• Cosφ is the phase angle between the voltage and the current.
  • For an alternating current circuit, the active power is given by P= V*I*Cosφ
  • The active power for a 3φ phase system is the total of the three components.

For star connection, it is given by.

P = 3 Vp I cos φ

For delta connection, it is given by.

P= √3 VL I cos φ


V = RMS values of voltage

I = RMS values of current

P = Total power

Cosφ = Power Factor

Vp = Phase to neutral Voltage

VL= Line Voltage

Some of the common methods used in power plants are

Three-wattmeter is the most accurate method with indications and mechanical adder having a common shaft.

Three-wattmeter Method (Three-phase three-wire system)

WR+WY+WB = (VRC * IR) + (VYC * IY) + (VBC * IB)

WR+WY+WB = (VRN * IR) + (VYN * IY) + (VBN * IB)

WR+WY+WB = PR +PY+ PB = Total Power

It is observed that the sum of the three individual wattmeter readings (WR+WY+WB) indicates the total power consumed by the load (PR +PY+ PB).

Three–Wattmeter Method (3φ 4-wire System)

WR+WY+WB   = (VRC * IR) + (VYC * IY) + (VBC * IB)

WR+WY+WB = (VRN * IR) + (VYN * IY) + (VBN * IB)


The total power consumed by load is given by the summation of three wattmeters.

Two Wattmeter Methods

  • This is the most commonly used method for measuring three-phase power.
  • It is useful for both balanced and unbalanced loads.
  • The sum of two watt-meter readings will be equal to the total power consumed as given below.
  • Power consumed by the load

P= VRN * IR + VYN * IY + VBN * IB

Summation of wattmeter readings

W = W1 + W2

W = (VRN -VYN)* IR + (VBN – VYN) * IB

W = (VRN * IR) +(VBN* IB) + VYN (-IR – IB)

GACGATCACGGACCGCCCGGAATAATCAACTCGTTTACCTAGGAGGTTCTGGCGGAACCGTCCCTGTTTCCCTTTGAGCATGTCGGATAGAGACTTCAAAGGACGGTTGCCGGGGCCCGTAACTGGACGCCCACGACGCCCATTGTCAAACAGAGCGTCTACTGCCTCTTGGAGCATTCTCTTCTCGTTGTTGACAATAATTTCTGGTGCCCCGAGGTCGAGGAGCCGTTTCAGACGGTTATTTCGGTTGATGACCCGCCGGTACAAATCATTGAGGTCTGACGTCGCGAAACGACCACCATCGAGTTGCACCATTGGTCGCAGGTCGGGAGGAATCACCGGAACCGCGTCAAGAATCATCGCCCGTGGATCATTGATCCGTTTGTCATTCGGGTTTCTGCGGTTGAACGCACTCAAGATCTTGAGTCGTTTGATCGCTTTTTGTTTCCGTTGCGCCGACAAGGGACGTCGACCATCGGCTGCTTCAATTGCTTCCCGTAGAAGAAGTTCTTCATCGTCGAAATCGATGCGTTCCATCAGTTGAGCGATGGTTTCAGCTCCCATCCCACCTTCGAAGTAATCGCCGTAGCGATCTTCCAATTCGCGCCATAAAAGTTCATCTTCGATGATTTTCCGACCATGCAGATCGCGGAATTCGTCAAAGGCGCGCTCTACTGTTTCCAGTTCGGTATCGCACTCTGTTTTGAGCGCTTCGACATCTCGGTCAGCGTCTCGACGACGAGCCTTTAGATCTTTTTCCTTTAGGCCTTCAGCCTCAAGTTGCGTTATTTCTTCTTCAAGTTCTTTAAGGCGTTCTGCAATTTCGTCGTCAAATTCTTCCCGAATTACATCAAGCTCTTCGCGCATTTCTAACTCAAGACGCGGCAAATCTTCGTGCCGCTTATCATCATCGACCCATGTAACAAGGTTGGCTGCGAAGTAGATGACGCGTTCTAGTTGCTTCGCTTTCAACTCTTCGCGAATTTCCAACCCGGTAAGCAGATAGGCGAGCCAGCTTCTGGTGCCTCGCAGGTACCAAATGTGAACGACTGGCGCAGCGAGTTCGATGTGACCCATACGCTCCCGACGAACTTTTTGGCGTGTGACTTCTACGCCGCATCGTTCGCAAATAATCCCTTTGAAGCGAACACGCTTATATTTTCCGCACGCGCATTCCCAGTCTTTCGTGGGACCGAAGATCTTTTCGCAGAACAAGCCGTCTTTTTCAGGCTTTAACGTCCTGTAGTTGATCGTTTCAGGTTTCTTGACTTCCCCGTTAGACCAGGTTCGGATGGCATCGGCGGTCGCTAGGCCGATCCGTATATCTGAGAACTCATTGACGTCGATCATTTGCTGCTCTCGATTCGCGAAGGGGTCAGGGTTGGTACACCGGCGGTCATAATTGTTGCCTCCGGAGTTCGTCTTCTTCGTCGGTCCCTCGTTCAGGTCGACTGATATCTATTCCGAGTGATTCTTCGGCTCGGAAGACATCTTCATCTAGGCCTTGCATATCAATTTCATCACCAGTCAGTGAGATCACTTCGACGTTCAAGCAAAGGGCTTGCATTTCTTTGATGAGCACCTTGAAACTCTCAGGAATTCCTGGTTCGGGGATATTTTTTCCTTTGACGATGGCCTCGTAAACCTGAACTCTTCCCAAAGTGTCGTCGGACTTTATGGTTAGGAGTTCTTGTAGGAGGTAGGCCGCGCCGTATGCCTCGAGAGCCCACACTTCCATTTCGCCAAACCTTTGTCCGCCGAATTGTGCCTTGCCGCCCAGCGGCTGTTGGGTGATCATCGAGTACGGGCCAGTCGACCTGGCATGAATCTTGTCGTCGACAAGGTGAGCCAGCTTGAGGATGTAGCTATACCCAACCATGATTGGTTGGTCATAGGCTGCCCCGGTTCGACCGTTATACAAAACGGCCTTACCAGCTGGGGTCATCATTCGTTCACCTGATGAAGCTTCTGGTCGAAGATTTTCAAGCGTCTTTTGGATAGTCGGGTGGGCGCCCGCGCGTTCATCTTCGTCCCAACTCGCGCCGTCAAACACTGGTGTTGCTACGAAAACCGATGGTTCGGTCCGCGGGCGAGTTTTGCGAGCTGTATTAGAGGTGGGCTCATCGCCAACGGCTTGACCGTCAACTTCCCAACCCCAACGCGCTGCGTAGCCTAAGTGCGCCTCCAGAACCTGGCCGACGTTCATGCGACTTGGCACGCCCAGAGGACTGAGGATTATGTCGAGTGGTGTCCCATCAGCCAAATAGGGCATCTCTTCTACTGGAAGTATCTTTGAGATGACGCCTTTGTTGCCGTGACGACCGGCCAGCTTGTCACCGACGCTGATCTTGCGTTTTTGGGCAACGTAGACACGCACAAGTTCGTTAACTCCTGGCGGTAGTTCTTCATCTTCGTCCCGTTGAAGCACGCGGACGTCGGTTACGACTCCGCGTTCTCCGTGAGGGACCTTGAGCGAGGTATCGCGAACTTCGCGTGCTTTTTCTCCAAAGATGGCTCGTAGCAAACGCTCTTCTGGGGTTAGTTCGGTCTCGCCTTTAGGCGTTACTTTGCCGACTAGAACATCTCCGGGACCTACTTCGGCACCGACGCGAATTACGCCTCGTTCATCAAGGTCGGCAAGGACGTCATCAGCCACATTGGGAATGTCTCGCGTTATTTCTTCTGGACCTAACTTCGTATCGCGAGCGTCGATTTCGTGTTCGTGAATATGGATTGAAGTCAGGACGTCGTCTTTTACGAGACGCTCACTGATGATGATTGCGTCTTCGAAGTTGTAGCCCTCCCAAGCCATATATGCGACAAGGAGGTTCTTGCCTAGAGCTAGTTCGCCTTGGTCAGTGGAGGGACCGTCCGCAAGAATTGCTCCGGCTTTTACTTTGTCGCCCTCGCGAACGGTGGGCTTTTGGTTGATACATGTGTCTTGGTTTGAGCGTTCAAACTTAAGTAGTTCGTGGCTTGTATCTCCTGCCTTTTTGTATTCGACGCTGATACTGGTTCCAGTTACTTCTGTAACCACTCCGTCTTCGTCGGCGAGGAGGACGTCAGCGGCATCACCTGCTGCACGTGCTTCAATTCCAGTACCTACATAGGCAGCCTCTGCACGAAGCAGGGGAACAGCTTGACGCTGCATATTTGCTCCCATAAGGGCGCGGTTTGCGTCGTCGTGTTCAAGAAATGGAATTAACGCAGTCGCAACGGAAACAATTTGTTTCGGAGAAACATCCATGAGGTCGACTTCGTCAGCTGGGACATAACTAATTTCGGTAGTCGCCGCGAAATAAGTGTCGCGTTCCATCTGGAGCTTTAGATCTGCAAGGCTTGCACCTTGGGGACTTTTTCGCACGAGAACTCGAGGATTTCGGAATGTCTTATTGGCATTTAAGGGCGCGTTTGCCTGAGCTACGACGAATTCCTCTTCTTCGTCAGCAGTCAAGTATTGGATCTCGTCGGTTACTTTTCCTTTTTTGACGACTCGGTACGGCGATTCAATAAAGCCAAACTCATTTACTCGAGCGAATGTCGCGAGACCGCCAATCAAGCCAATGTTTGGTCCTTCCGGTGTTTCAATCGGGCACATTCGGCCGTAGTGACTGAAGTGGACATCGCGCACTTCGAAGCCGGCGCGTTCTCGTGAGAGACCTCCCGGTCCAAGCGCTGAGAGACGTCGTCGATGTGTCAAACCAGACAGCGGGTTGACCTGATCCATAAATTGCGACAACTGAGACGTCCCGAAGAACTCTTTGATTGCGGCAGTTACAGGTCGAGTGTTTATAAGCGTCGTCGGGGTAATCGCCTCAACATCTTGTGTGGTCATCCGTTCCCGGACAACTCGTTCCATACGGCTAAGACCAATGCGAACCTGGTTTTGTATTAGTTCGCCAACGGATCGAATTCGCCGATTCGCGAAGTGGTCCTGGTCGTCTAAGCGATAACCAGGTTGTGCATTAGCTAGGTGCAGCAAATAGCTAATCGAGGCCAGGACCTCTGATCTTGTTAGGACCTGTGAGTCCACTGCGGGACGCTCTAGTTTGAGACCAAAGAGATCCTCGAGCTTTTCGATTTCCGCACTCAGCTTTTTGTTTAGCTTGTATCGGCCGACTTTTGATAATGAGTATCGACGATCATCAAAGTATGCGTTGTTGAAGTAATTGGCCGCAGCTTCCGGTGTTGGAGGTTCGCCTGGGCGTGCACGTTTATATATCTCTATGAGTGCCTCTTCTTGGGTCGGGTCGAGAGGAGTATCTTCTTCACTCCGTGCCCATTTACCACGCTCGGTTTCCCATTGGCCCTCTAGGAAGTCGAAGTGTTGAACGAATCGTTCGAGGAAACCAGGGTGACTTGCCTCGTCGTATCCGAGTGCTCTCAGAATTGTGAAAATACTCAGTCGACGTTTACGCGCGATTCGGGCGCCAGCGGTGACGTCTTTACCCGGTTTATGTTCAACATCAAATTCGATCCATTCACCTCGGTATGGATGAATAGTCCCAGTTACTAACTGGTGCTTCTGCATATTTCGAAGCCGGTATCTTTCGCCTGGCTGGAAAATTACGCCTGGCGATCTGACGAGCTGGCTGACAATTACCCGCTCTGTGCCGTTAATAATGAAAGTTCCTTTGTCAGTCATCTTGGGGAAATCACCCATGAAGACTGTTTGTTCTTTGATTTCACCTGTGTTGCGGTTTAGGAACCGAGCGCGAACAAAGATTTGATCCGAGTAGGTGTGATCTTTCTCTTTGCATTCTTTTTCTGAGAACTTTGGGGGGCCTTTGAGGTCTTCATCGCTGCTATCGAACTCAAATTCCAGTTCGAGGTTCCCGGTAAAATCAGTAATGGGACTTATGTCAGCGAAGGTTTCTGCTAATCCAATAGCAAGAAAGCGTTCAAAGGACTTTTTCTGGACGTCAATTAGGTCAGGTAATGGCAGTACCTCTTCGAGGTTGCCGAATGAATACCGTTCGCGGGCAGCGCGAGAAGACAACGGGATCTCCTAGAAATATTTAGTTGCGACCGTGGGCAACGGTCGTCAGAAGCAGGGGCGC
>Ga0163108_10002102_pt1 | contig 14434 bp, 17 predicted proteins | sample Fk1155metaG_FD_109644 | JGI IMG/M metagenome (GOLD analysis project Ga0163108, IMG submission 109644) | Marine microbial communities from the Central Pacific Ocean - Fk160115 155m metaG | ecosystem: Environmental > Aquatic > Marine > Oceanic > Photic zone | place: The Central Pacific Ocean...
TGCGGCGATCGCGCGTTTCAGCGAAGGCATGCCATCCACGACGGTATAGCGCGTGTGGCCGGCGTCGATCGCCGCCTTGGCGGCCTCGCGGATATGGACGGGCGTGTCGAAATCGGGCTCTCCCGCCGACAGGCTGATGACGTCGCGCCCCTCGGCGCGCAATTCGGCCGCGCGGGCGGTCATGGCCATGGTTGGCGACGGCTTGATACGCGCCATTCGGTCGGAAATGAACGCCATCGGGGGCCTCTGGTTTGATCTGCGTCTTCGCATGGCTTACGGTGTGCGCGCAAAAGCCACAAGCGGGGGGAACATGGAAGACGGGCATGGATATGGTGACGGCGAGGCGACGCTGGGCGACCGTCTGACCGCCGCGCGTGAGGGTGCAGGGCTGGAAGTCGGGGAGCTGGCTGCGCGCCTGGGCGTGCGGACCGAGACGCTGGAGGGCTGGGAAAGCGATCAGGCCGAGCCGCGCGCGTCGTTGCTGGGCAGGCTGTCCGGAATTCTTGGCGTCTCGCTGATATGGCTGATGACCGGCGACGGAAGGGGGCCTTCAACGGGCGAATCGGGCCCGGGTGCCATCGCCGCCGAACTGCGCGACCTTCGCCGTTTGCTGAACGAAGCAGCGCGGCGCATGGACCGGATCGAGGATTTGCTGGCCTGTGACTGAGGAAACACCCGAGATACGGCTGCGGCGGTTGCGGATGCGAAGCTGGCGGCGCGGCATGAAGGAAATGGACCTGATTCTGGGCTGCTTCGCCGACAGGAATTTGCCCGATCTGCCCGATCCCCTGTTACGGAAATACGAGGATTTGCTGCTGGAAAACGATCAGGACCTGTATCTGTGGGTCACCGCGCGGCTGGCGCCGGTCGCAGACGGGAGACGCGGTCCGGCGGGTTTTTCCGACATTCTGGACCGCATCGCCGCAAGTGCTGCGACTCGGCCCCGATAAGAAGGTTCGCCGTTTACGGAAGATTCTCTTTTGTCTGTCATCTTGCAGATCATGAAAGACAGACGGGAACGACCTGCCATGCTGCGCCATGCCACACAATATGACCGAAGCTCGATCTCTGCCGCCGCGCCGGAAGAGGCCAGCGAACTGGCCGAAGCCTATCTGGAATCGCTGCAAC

By Kirchhoff’s law, we know that,  IR+IB+IY=0, or  IR -IB = IY

W1+W2= VRN * IR + VYN * IY  + VBN * IB = P

For delta connection load

P = VRB * IR + VYR * IY + VBY * IB

W₁ + W₂ = -VYR * (IR-IY) + VBY *(IB-IR)

P= VRB * IR + VYR * IY + VBY * IB

Where (VYR + VBY +VRB = 0)

It can be proved that the total power

W1 + W2= 3*V*I*cos φ

W1 – W2 =√3*V*I*sin φ


tanφ = √3*[(W1 – W2)/(W1 + W2)]

Power factor Cosφ = Cos [tan-1 {√3 ((W1 – W2)/ (W1 + W2))}]


Single Phase Energy Meter
  • In terms of watt-hour or kilowatt-hour (kWh).
  • The kWh is defined as the energy supplied or consumed at an average rate of 1 kilowatt for one hour.
  • In commercial metering, 1 kWh is called 1 unit of energy.
  • Energy meters are used for the measurement of energy.
  • Energy meters have moving systems that revolve continuously, it deflects only through a fraction of a revolution
  • In energy meters, the speed of revolution is proportional to the power and the total number of revolutions made by the meter moving system over a given period is proportional to the energy.